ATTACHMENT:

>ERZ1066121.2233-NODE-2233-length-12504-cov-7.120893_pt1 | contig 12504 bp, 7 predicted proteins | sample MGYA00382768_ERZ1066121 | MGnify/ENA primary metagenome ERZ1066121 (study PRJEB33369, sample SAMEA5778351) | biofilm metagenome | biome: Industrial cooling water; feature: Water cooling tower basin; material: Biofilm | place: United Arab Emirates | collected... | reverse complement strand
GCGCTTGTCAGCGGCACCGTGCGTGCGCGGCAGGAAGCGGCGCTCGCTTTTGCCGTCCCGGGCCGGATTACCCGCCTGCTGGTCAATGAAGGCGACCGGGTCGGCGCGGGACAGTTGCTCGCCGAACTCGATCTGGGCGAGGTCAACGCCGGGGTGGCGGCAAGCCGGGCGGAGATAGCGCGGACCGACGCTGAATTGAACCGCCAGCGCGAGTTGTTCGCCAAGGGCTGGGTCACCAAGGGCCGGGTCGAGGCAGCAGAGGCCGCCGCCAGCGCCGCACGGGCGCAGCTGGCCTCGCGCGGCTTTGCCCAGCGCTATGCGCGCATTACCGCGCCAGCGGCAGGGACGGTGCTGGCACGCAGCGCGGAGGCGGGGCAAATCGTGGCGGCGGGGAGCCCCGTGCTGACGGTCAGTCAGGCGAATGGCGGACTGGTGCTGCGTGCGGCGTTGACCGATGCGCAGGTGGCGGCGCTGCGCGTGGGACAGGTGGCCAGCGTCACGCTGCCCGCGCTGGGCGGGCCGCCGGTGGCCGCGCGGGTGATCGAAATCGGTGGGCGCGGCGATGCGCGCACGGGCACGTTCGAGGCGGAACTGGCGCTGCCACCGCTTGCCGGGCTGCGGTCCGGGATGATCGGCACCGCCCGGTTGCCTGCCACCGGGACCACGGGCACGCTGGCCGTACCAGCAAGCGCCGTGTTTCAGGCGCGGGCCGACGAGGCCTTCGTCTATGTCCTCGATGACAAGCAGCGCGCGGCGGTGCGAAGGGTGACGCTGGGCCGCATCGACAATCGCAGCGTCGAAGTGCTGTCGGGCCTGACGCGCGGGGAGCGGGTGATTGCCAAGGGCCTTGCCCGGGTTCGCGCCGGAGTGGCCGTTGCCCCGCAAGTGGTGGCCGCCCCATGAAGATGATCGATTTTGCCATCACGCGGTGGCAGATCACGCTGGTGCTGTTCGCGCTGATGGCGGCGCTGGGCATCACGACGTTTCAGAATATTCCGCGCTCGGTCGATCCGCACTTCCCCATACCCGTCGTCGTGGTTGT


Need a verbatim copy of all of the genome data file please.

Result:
>ERZ1066121.2233-NODE-2233-length-12504-cov-7.120893_pt1 | contig 12504 bp, 7 predicted proteins | sample MGYA00382768_ERZ1066121 | MGnify/ENA primary metagenome ERZ1066121 (study PRJEB33369, sample SAMEA5778351) | biofilm metagenome | biome: Industrial cooling water; feature: Water cooling tower basin; material: Biofilm | place: United Arab Emirates | collected... | reverse complement strand
GCGCTTGTCAGCGGCACCGTGCGTGCGCGGCAGGAAGCGGCGCTCGCTTTTGCCGTCCCGGGCCGGATTACCCGCCTGCTGGTCAATGAAGGCGACCGGGTCGGCGCGGGACAGTTGCTCGCCGAACTCGATCTGGGCGAGGTCAACGCCGGGGTGGCGGCAAGCCGGGCGGAGATAGCGCGGACCGACGCTGAATTGAACCGCCAGCGCGAGTTGTTCGCCAAGGGCTGGGTCACCAAGGGCCGGGTCGAGGCAGCAGAGGCCGCCGCCAGCGCCGCACGGGCGCAGCTGGCCTCGCGCGGCTTTGCCCAGCGCTATGCGCGCATTACCGCGCCAGCGGCAGGGACGGTGCTGGCACGCAGCGCGGAGGCGGGGCAAATCGTGGCGGCGGGGAGCCCCGTGCTGACGGTCAGTCAGGCGAATGGCGGACTGGTGCTGCGTGCGGCGTTGACCGATGCGCAGGTGGCGGCGCTGCGCGTGGGACAGGTGGCCAGCGTCACGCTGCCCGCGCTGGGCGGGCCGCCGGTGGCCGCGCGGGTGATCGAAATCGGTGGGCGCGGCGATGCGCGCACGGGCACGTTCGAGGCGGAACTGGCGCTGCCACCGCTTGCCGGGCTGCGGTCCGGGATGATCGGCACCGCCCGGTTGCCTGCCACCGGGACCACGGGCACGCTGGCCGTACCAGCAAGCGCCGTGTTTCAGGCGCGGGCCGACGAGGCCTTCGTCTATGTCCTCGATGACAAGCAGCGCGCGGCGGTGCGAAGGGTGACGCTGGGCCGCATCGACAATCGCAGCGTCGAAGTGCTGTCGGGCCTGACGCGCGGGGAGCGGGTGATTGCCAAGGGCCTTGCCCGGGTTCGCGCCGGAGTGGCCGTTGCCCCGCAAGTGGTGGCCGCCCCATGAAGATGATCGATTTTGCCATCACGCGGTGGCAGATCACGCTGGTGCTGTTCGCGCTGATGGCGGCGCTGGGCATCACGACGTTTCAGAATATTCCGCGCTCGGTCGATCCGCACTTCCCCATACCCGTCGTCGTGGTTGT